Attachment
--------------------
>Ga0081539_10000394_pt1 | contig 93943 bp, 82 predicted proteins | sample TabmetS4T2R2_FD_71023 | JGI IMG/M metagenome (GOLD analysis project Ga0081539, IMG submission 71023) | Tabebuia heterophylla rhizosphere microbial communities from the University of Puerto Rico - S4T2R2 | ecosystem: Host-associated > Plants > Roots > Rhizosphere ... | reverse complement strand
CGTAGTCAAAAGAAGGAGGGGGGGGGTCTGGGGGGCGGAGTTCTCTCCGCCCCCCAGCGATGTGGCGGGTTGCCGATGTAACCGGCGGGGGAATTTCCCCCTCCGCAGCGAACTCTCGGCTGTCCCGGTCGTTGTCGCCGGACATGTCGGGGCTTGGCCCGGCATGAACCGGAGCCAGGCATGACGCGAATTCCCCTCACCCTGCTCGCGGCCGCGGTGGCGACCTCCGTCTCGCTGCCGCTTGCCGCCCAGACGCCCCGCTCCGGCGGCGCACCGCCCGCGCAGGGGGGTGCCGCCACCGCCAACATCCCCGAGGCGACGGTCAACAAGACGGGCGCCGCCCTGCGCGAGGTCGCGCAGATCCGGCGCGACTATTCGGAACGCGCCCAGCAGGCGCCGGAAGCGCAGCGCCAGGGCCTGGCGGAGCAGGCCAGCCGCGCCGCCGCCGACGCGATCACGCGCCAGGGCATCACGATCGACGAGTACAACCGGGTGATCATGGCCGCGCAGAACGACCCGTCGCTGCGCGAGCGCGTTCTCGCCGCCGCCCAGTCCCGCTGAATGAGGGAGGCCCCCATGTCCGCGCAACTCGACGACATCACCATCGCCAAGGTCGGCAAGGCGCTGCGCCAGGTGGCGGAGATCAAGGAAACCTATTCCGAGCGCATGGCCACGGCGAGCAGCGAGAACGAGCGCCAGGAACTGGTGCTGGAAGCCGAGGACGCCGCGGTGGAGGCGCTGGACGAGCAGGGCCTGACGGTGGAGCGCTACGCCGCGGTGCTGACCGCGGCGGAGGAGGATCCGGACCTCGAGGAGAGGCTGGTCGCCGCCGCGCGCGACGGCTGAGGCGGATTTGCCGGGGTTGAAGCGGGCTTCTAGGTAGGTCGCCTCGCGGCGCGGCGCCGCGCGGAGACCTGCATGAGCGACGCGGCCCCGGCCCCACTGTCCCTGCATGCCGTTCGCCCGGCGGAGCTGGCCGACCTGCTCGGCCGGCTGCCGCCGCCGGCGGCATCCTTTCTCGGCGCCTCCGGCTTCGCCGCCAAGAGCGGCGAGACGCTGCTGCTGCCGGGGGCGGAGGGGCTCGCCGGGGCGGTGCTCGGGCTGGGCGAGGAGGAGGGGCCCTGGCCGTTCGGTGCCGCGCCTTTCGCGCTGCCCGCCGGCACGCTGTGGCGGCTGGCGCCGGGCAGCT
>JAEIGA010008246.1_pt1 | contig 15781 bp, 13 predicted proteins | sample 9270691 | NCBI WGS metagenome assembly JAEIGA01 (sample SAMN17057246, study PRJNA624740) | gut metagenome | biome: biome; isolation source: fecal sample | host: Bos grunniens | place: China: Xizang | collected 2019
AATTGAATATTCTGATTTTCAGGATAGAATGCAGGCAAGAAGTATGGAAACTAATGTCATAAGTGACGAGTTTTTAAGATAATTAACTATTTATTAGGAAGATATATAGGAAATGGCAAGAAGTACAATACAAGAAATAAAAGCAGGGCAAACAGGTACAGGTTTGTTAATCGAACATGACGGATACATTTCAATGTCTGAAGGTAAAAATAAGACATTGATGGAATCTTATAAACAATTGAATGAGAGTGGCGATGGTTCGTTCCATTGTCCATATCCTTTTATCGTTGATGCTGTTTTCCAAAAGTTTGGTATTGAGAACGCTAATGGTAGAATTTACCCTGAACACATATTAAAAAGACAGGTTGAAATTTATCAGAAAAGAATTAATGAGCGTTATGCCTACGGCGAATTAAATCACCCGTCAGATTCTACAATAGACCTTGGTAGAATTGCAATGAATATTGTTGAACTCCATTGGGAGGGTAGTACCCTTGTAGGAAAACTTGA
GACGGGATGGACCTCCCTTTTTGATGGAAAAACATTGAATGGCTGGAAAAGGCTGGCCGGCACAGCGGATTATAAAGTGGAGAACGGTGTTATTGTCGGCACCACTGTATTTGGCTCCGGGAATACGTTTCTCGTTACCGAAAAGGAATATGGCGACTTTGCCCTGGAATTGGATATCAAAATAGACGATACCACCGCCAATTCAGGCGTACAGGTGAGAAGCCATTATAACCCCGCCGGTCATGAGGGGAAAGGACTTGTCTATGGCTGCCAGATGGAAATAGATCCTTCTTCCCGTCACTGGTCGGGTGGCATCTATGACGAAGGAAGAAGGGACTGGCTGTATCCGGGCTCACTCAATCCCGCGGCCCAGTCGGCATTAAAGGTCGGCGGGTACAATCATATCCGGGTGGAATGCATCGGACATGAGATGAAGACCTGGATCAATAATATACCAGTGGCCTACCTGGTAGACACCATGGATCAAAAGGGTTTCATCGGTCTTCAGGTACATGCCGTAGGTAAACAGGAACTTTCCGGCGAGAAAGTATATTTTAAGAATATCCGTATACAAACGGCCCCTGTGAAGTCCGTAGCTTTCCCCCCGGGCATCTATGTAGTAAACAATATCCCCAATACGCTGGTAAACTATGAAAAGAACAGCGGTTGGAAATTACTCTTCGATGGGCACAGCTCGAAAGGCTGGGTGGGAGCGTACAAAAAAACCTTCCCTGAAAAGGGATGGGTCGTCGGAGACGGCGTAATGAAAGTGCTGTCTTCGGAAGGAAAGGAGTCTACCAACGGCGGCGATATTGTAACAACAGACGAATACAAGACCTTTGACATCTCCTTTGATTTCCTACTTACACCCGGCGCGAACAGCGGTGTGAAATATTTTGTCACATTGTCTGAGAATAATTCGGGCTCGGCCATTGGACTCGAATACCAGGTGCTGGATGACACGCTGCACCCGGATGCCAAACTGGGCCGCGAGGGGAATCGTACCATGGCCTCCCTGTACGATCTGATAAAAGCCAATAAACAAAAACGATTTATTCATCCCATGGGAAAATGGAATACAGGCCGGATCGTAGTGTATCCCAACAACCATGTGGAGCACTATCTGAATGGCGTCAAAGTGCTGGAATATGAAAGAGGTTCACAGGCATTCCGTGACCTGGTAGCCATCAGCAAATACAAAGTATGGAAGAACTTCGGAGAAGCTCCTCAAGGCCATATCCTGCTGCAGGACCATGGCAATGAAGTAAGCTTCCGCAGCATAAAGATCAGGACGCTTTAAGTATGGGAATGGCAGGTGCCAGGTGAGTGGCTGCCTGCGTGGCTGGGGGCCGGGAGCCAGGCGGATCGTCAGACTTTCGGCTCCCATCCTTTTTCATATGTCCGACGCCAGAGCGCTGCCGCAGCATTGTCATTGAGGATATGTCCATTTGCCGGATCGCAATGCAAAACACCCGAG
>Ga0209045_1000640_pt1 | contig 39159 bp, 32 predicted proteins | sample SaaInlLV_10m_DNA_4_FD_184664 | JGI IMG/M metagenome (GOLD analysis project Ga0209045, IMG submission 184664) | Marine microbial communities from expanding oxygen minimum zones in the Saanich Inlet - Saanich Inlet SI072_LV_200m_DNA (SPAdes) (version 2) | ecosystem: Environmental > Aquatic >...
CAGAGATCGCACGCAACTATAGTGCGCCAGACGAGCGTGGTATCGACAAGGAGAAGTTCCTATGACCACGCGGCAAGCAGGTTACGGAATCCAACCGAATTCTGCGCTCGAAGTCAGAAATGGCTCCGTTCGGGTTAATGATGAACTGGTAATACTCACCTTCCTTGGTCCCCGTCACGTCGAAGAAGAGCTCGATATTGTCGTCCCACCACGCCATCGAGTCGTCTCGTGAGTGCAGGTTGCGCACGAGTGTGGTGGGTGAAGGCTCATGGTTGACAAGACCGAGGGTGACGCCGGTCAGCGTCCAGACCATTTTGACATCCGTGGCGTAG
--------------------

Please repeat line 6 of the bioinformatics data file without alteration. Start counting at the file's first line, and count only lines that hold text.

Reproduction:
>Ga0209045_1000640_pt1 | contig 39159 bp, 32 predicted proteins | sample SaaInlLV_10m_DNA_4_FD_184664 | JGI IMG/M metagenome (GOLD analysis project Ga0209045, IMG submission 184664) | Marine microbial communities from expanding oxygen minimum zones in the Saanich Inlet - Saanich Inlet SI072_LV_200m_DNA (SPAdes) (version 2) | ecosystem: Environmental > Aquatic >...